Thursday, April 17, 2014

The Great Gabby

Gabriel García Márquez, the Mexico City-based Colombian writer who is essentially the Gabriel García Márquez of Mexico, died today, just one day before Jesus Christ himself.  Sadly, this means he will not live to see us finish One Hundred Years of Solitude.  We've always held him responsible for our multiple failed attempts to complete the book - which is perhaps unfair, except for the fact that he wrote the thing in the first place so, y'know.

The eulogizing will go on for several days here, and while we don't question the sincerity of the nation's love for the man, we don't for a second believe more than a tiny fraction of the populace have actually read him.  (We say the same about the Irish and Ulysses, by the way.)  So in tribute to Gabo, here's an encore presentation of a 2007 post on the reading (or, more accurately, non-reading) habits of the Queretanos.

It could be a while before some sort of cafe society takes root here in Querétaro, at least judging by the statistics buried in the appendices of the president's state of the union address.

While literacy in these parts is over 95%, it seems that people really just can't be bothered with it. According to government statistics, people in the central-western region of the country (that's us!) read just 2.3 books per year on average, the lowest in the nation. (The dilettantes down in Mexico City plow thorough an average of 5.5 a year.)

These numbers are averages, and the whole thing is probably stacked against queretanos since it doesn't count pornographic comics as "books." Drilling down a bit, we find that 51.3 percent of queretanos claim to read books - which means an astonishing 48.7 percent are perfectly comfortable telling another adult, "Books? Ha! Never read 'em!" (Of these, 31 percent do acknowledge having read a book at some point - so that's good, right? Only 36 percent of queretano adults have never read a book in their entire lives.) This probably helps explain why the Querétaro Public Library has just 60,000 volumes - about two-thirds the size of the one in Swampscott (population 14,000).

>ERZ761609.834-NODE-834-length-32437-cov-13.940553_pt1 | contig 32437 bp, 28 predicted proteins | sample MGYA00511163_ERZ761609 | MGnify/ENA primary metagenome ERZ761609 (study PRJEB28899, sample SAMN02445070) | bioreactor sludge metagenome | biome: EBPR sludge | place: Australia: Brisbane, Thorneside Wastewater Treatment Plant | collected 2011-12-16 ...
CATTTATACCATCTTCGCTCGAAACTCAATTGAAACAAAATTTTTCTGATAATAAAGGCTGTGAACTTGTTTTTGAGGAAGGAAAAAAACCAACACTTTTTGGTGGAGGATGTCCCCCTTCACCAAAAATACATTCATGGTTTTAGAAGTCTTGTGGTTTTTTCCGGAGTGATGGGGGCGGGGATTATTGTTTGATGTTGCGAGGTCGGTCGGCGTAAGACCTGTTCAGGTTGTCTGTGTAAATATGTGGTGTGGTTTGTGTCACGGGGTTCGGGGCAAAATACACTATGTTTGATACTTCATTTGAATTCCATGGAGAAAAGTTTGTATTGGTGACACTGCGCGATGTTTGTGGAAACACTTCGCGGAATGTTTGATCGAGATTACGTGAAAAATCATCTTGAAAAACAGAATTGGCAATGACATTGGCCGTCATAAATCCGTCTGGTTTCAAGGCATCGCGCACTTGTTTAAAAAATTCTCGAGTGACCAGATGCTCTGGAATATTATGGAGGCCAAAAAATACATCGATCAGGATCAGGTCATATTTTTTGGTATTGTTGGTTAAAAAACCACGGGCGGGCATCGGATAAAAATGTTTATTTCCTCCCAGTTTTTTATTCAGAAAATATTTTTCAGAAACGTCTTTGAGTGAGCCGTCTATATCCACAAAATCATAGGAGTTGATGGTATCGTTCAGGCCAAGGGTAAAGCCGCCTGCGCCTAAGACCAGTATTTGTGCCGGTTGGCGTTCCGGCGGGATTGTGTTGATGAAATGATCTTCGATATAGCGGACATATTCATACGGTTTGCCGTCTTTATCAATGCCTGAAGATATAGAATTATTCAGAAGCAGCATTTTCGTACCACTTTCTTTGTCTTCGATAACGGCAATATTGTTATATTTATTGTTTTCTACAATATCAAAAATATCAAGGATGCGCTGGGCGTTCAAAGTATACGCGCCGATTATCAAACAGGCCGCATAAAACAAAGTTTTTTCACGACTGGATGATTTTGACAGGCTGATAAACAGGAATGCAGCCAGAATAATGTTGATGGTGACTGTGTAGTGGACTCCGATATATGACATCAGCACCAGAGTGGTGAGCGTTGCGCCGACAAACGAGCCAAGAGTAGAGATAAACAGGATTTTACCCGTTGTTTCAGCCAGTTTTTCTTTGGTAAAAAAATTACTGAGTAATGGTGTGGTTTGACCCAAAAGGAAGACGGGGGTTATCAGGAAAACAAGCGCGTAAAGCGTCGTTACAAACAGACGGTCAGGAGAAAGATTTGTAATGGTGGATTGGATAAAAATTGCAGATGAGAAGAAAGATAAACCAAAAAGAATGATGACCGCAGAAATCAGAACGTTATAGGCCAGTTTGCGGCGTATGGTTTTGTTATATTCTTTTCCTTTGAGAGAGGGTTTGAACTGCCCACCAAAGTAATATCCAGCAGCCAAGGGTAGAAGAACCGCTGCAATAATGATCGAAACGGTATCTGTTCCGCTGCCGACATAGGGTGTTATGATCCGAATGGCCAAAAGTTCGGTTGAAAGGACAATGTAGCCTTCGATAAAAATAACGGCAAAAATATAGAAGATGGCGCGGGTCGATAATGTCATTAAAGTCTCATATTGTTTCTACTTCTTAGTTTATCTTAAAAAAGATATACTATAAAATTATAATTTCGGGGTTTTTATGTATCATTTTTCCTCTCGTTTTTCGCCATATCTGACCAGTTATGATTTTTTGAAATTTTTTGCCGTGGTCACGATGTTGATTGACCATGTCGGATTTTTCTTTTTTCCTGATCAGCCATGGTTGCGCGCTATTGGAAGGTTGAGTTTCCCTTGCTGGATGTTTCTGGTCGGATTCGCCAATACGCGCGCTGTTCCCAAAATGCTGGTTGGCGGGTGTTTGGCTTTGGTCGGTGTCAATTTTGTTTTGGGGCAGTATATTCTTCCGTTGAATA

And what are Mexicans reading? Well, our mediocre local paper, a.m., breaks it down for us. For Mexican readers over the age of 55, their favorite book is (Wait, wait! Let us it the Bible?) the Bible! In the 46-55 age group, the top choice is One Hundred Years of Solitude. Among the 18-30 set, it's a three-way tie between The Da Vinci Code, The Little Prince ("Customers Who Bought This Item Also Bought Jonathan Livingston Seagull!"), and something called A Desperate Cry, which we'd never heard of, but is listed under both "juvenile" and "spirituality" on Amazon, so it makes sense. The Harry Potter books, collectively, top the list for teens. People between the ages of 31 and 45 apparently don't read anything.

By the way, we're calling bullshit on the 46-55 year-olds.  We tried twice to finish One Hundred Years of Solitude and failed both times - which is hardly a scientific sampling, but still leaves us highly skeptical to see the least-bookish region of the country rank it as their favorite - in between Little Prince and the Bible. This afternoon we plan to stop a dozen random 46-55 year-olds on the street, and will hand our car keys to the first one who can accurately summarize the plot.

2014 Update: No one won the car.


mcm said...

hahahahaha! I too have never finished 100 Years of Solitude! I feel pretty bad about this, along with my failure to finish Gravity's Rainbow.
I'm thinking that for many survey-responders that ''picking up a book and looking through it'' counts as reading.
You've got to start somewhere.

Charles Pergiel said...

Wait a minute. Having a favorite book means you have to have read it? That's discrimination, at least I think it is.

Mexfiles said...

Of course, the most influential novel in the United States is allegedly Ayn Rand's "Altas Shrugged" (which no one has actually read) so I wouldn't get too snarky about Mexican reading habits... and people actually do finish "100 Years...". For one thing, it's readable, and for another, "magical realism" is a lot more like real life than anything found in a Rand novel.

Burro Hall said...

Unless it's sponsored by the Federalist Society, I can't imagine a poll declaring "Altas Shrugged" America's favorite book. But yes, even the parts of "100 Yrs" I've read are considerably better than it. Undoubtedly.

I'll take your "no snarking" proposal under advisement.

Charles Pergiel said...

I read "Atlas Shrugged" about a thousand years ago. I thought it was, uhm, very interesing? Probably because I had never read anything like it.

I have to agree with "magical realism".